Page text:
drwxr-xr-x  6 devnet devnet 4096 2010-05-24 13:10 Documents
drwxr-xr-x  9 devnet devnet 4096 2010-05-27 15:25 Download
-rw-rw-r--  1 devnet devnet    0 2010-05-28 10:21 example.txt
drwxr-xr-x 13 devnet devnet 4096 2010-05-26 16:48 Music
drwxr-xr-x  3 devnet devnet 4096 2010-05-24 13:09 Pictures
drwxr-xr-x  3 devnet devnet 4096 2010-05-24 13:04 Videos

Next up, let’s create a new group and a couple of new users.  After creating these we’ll assign the users to the new group.  After that, we’ll move the file and lock it down to the new group only.  If everything works as planned, the file should be accessible to root and the other 2 users but NOT accessible to your current user. You’ll need to be root for all of these commands (or use sudo for them). Since I have sudo and don’t want to continually type sudo, I used the command “sudo -s” and entered my root password to permanently log in as root in a terminal for the duration of this how-to. OK, Let’s get started:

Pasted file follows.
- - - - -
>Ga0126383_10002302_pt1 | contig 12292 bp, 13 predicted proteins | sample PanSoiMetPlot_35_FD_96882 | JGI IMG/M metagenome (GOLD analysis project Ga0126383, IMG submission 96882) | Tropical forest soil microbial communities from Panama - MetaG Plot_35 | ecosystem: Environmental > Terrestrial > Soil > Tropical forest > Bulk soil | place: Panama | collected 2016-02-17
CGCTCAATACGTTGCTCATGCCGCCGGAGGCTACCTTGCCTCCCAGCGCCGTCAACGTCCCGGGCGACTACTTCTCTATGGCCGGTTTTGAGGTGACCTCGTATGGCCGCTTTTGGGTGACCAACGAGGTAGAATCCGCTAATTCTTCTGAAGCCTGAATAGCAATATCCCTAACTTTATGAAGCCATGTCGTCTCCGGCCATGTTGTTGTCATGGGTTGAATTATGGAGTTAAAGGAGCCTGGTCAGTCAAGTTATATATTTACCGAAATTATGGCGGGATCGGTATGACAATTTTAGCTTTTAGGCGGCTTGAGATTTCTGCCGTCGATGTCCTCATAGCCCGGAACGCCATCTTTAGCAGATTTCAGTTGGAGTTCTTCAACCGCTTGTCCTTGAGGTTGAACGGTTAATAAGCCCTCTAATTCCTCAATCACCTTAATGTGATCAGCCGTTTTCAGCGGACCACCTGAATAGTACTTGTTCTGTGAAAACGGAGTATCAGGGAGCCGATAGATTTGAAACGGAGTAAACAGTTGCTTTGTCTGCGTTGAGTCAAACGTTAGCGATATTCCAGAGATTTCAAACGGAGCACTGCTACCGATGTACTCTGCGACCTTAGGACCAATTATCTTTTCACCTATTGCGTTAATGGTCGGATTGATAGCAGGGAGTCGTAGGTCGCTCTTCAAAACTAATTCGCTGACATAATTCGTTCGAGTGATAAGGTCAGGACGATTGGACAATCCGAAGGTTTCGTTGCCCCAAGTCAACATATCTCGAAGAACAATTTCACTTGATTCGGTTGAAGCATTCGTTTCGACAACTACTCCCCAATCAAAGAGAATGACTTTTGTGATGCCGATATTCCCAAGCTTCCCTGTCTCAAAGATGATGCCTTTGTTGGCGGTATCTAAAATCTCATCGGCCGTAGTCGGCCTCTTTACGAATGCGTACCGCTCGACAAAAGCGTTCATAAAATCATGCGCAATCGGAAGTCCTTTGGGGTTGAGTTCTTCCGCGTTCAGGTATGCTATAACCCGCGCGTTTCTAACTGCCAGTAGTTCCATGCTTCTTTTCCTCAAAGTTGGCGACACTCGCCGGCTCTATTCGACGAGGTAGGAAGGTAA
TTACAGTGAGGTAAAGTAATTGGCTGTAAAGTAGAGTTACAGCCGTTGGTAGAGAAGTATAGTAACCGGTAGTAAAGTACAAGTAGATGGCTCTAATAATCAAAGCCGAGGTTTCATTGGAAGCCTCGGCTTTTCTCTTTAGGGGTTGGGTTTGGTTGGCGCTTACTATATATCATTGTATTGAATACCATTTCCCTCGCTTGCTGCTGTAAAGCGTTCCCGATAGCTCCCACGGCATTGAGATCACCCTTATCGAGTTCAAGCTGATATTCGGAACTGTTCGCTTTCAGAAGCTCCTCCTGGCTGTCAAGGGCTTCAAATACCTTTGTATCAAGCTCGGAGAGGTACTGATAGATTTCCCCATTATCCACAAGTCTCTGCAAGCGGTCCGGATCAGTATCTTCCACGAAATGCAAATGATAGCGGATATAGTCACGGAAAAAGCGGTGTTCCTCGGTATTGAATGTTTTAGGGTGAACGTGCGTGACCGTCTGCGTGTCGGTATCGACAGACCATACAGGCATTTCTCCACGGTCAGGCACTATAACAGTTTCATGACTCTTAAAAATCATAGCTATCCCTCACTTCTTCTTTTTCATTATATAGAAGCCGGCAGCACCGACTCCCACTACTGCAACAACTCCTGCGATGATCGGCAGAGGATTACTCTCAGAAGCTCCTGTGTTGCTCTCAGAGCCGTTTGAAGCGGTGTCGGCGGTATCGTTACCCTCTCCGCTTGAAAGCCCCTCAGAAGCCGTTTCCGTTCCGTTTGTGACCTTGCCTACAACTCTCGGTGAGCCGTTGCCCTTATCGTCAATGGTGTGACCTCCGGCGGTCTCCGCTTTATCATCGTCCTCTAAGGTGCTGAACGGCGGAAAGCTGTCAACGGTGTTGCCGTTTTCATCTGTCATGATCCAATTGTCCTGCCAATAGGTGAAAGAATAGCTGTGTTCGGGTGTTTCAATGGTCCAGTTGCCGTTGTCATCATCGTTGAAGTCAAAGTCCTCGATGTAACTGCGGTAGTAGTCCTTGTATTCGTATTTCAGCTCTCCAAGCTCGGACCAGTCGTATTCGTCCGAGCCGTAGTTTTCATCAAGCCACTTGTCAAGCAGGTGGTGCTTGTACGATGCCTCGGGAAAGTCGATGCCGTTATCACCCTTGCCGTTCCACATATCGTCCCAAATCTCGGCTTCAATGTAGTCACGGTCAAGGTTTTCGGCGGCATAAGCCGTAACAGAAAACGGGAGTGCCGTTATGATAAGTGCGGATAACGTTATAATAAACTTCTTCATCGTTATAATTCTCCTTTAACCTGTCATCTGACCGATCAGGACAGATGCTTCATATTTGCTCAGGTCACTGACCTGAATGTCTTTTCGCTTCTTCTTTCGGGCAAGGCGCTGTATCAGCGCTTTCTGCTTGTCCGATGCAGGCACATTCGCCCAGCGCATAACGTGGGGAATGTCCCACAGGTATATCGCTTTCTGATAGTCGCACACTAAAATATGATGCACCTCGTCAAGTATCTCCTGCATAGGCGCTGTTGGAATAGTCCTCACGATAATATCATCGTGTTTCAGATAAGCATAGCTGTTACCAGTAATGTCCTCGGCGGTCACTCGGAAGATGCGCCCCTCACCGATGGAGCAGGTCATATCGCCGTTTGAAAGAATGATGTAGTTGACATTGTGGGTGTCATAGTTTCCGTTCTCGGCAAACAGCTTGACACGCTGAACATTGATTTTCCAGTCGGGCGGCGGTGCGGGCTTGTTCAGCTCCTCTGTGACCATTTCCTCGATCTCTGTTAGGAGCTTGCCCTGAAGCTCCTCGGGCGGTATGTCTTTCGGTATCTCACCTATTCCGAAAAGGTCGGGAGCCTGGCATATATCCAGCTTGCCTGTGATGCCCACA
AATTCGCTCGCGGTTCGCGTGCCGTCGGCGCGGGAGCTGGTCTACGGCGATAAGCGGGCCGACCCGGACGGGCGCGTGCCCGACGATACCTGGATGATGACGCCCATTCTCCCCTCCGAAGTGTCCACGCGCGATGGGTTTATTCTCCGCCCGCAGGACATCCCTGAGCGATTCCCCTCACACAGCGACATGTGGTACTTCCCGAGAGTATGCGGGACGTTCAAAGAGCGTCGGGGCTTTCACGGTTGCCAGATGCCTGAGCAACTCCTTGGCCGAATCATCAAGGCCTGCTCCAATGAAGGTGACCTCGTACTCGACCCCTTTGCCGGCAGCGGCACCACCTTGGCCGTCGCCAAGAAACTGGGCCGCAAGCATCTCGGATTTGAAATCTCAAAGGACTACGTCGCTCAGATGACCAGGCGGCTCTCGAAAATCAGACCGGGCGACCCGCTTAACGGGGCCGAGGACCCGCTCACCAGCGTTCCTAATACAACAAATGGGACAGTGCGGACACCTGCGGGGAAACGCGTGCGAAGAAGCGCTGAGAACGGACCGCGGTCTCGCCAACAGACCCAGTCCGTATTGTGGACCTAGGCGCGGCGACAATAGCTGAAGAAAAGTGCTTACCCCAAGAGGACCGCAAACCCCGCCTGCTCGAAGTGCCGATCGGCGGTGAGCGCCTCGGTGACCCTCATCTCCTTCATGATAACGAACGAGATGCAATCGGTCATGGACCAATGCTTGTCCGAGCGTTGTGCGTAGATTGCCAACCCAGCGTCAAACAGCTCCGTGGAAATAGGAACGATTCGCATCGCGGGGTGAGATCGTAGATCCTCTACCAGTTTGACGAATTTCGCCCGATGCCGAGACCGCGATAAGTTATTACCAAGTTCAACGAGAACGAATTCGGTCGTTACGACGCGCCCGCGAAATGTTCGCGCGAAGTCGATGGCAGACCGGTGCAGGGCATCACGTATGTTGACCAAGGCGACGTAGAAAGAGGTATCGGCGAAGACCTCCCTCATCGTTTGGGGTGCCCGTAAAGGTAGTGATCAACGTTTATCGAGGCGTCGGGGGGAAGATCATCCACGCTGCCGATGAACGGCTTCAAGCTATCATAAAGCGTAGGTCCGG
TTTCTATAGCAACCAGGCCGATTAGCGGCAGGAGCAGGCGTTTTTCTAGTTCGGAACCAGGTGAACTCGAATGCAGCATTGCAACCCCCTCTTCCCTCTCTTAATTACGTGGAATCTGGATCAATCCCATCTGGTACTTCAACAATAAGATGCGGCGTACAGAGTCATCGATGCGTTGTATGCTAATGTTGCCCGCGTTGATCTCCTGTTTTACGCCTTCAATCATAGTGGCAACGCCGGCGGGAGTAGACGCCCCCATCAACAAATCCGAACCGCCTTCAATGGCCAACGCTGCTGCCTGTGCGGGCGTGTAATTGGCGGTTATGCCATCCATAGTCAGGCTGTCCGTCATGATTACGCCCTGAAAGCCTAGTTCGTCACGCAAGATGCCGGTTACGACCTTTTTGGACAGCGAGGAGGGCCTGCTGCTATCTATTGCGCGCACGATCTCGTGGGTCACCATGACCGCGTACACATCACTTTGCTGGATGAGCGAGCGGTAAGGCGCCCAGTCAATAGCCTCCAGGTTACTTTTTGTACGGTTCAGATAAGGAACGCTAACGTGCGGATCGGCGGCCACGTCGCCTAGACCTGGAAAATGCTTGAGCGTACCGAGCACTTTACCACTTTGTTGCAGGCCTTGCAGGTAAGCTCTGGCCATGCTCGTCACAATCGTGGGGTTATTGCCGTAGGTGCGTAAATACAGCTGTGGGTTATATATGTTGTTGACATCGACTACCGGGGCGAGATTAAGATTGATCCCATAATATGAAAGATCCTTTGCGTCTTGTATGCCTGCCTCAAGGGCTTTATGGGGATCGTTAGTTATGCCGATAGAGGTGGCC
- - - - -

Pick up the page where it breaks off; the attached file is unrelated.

[root@lostlap ~]$ useradd -m -g users -G audio,lp,optical,storage,video,wheel,games,power -s /bin/bash testuser1
[root@lostlap ~]$ useradd -m -g users -G audio,lp,optical,storage,video,wheel,games,power -s /bin/bash testuser2

The above commands will create two users that should be pretty close to your current logged in user (as far as group membership goes).  If the groups you’re adding the user to do not exist, you may get a warning that the groups don’t exist…no worries, just continue.  If the above commands don’t work on your system (I used Arch Linux to do this) then you can use the GUI elements to manage users and add a new one.  You won’t need to add them to any extra groups since we just need a basic user.  Next, let’s create our ‘control’ group.

[root@lostlap ~]$ groupadd testgroup

The above command creates the ‘testgroup’ group. Now let’s add the two users we created to this group.

[root@lostlap ~]$ gpasswd -a testuser1 testgroup
[root@lostlap ~]$ gpasswd -a testuser2 testgroup